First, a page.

The Next Generation: Actors Who Were ALMost Cost In the Star Trek

For almost any show, it must be difficult to cast actors. Much of the reception for a character is dependent on an actor and leads to a lot of fuss at the beginning of a show, while you try to balance the requirements of the series, the demands of showrunners, and more.

Certainly, this was twice difficult for the people who played the leading role in Star Trek: The Next Generation. TNG was already compared with his predecessor, the original Star Trek series, in its first episode "Encounter at Farpoint," which was the first broadcast by IMDb on Sept. 26, 1987.

In the end, Vulture was able to say that TNG was 'Star Trek's platonic ideal.' In fan polls like that conducted by SyFy, which had more than 50,000 respondents, Captain Jean-Luc Picard, played by Shakespearean actor Patrick Stewart, now ranks consistently the top Star Trek captain.

Yet everything could have changed even the smallest casting decision. Stewart almost missed the opportunity for the first time to join the Star Trek team. And other key characters were once to be played by entirely different people from the Android Data to ship advisor Deanna Troi. As it turns out, several players in Star Trek were almost cast. Next Generation is a favourite science-fi show for an interesting alternative universe.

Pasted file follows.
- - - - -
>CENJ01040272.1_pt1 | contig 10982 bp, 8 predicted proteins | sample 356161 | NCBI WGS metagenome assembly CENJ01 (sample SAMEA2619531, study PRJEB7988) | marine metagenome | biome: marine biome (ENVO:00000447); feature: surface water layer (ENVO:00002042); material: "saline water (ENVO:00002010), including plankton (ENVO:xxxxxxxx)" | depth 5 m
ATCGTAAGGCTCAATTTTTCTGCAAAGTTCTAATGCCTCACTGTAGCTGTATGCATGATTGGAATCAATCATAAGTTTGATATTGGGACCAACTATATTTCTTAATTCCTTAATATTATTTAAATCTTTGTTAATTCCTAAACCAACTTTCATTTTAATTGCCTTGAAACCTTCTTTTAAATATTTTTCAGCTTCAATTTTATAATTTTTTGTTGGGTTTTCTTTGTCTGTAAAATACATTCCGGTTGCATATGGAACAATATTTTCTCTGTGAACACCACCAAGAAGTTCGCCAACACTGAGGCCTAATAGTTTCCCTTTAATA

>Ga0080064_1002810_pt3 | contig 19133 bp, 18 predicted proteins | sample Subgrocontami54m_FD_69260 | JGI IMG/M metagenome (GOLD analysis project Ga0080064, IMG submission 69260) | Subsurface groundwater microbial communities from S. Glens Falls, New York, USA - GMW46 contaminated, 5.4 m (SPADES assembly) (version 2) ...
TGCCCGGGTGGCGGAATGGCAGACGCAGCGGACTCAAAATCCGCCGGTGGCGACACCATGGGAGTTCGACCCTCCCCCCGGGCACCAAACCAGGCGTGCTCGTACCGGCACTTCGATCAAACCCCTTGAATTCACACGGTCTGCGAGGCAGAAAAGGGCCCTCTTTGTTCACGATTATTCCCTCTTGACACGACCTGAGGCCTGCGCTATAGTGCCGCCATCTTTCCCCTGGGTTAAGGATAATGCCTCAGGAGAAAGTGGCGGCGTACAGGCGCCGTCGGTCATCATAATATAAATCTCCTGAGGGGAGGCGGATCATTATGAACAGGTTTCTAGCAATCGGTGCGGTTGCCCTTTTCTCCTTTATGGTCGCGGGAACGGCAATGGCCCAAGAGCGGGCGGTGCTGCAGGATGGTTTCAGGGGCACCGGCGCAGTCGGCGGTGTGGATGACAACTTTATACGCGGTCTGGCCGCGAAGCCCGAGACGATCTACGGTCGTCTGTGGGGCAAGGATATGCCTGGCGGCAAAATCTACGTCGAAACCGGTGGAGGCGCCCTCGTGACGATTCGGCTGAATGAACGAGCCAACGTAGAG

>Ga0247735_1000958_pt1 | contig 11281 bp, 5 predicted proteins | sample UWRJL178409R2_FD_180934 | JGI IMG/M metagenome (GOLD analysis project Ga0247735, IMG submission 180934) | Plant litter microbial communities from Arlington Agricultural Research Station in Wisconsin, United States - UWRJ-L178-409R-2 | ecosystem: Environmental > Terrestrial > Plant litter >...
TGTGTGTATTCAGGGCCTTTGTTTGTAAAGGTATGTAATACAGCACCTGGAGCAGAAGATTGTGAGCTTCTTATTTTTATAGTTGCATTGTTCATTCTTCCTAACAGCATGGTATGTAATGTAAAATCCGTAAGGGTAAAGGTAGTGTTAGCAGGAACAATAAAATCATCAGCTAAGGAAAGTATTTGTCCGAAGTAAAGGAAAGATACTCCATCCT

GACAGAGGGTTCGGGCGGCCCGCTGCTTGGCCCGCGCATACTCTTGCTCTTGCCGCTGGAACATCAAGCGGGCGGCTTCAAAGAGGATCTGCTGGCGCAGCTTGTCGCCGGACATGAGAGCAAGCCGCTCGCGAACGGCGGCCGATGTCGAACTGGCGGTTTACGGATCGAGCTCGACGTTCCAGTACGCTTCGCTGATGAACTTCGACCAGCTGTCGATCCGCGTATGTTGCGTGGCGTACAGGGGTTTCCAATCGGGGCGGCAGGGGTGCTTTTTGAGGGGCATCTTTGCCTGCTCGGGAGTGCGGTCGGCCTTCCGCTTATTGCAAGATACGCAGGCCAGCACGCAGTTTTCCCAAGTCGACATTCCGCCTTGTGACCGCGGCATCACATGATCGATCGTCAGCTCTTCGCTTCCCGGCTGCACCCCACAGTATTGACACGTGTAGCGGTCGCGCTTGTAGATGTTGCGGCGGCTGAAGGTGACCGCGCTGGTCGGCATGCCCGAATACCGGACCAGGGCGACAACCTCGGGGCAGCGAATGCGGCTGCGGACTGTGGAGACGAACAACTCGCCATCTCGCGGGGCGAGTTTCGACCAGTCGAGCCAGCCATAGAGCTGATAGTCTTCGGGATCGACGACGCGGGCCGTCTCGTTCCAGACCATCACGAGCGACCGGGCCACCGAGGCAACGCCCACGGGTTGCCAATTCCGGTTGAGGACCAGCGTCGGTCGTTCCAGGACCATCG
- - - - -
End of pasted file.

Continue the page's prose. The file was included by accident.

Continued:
Edward James Olmos is a player you can't escape from. In IMDb's style, it has all appeared in Blade Runner in 1982, Selina in 1997, and Battlestar Galactica's modern prestigious regeneration in TV. Odds are pretty good that you have once or twice come across his face at some point in your film and television career.

However, Olmos was once more active in the world of science fiction television as the eighties ended. Olmos recalled that showrunners called and offered the lead role of the Enterprise Capitaine for him, according to The Los Angeles Times. He was not interested, however. Not too much was the 1982 science fiction classic of Ridley Scott, Blade Runner, after Olmos' turn. "Scientific fiction wasn't where I was going," said Olmos, although at the Battlestar Galactica in 2003 he would finally go back with his role as Adm. William Adama.

How would Jean-Luc Picard's role in the chair of the captain be different from Olmos? Through his work on Battlestar, he would have likely brought a great deal of gravity to the role, though you imagine that when Patrick Stewart interpreted it, he might not have been so many of a philosopher-king type.